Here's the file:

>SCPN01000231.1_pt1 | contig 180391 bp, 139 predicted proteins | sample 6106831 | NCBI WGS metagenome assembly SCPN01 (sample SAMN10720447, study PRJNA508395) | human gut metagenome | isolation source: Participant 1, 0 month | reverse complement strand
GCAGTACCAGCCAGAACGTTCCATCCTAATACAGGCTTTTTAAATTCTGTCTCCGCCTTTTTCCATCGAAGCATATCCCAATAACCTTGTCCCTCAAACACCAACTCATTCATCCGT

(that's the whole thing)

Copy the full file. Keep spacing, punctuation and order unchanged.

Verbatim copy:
>SCPN01000231.1_pt1 | contig 180391 bp, 139 predicted proteins | sample 6106831 | NCBI WGS metagenome assembly SCPN01 (sample SAMN10720447, study PRJNA508395) | human gut metagenome | isolation source: Participant 1, 0 month | reverse complement strand
GCAGTACCAGCCAGAACGTTCCATCCTAATACAGGCTTTTTAAATTCTGTCTCCGCCTTTTTCCATCGAAGCATATCCCAATAACCTTGTCCCTCAAACACCAACTCATTCATCCGT